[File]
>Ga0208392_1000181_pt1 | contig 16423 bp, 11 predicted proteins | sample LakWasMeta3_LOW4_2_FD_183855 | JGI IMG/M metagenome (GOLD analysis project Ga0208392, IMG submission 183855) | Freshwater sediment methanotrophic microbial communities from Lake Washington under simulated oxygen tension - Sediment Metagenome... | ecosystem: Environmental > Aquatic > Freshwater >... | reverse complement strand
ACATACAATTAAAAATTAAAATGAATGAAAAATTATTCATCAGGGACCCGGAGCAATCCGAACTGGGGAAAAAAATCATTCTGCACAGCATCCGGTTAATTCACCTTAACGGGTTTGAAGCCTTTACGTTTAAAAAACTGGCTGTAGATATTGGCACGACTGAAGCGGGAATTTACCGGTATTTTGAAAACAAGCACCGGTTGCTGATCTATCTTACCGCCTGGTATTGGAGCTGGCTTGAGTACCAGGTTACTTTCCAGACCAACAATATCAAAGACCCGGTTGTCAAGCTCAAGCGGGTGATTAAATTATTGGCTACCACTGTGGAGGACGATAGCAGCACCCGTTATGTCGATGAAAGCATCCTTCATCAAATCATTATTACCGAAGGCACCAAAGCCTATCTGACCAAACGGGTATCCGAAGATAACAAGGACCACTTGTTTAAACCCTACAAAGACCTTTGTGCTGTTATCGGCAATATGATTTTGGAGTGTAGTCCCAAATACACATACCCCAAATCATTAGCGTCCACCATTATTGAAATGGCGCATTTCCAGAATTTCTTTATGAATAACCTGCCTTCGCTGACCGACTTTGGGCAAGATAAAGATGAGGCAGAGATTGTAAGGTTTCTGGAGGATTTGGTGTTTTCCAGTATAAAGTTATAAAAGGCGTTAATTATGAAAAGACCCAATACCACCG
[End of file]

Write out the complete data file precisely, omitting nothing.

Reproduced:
>Ga0208392_1000181_pt1 | contig 16423 bp, 11 predicted proteins | sample LakWasMeta3_LOW4_2_FD_183855 | JGI IMG/M metagenome (GOLD analysis project Ga0208392, IMG submission 183855) | Freshwater sediment methanotrophic microbial communities from Lake Washington under simulated oxygen tension - Sediment Metagenome... | ecosystem: Environmental > Aquatic > Freshwater >... | reverse complement strand
ACATACAATTAAAAATTAAAATGAATGAAAAATTATTCATCAGGGACCCGGAGCAATCCGAACTGGGGAAAAAAATCATTCTGCACAGCATCCGGTTAATTCACCTTAACGGGTTTGAAGCCTTTACGTTTAAAAAACTGGCTGTAGATATTGGCACGACTGAAGCGGGAATTTACCGGTATTTTGAAAACAAGCACCGGTTGCTGATCTATCTTACCGCCTGGTATTGGAGCTGGCTTGAGTACCAGGTTACTTTCCAGACCAACAATATCAAAGACCCGGTTGTCAAGCTCAAGCGGGTGATTAAATTATTGGCTACCACTGTGGAGGACGATAGCAGCACCCGTTATGTCGATGAAAGCATCCTTCATCAAATCATTATTACCGAAGGCACCAAAGCCTATCTGACCAAACGGGTATCCGAAGATAACAAGGACCACTTGTTTAAACCCTACAAAGACCTTTGTGCTGTTATCGGCAATATGATTTTGGAGTGTAGTCCCAAATACACATACCCCAAATCATTAGCGTCCACCATTATTGAAATGGCGCATTTCCAGAATTTCTTTATGAATAACCTGCCTTCGCTGACCGACTTTGGGCAAGATAAAGATGAGGCAGAGATTGTAAGGTTTCTGGAGGATTTGGTGTTTTCCAGTATAAAGTTATAAAAGGCGTTAATTATGAAAAGACCCAATACCACCG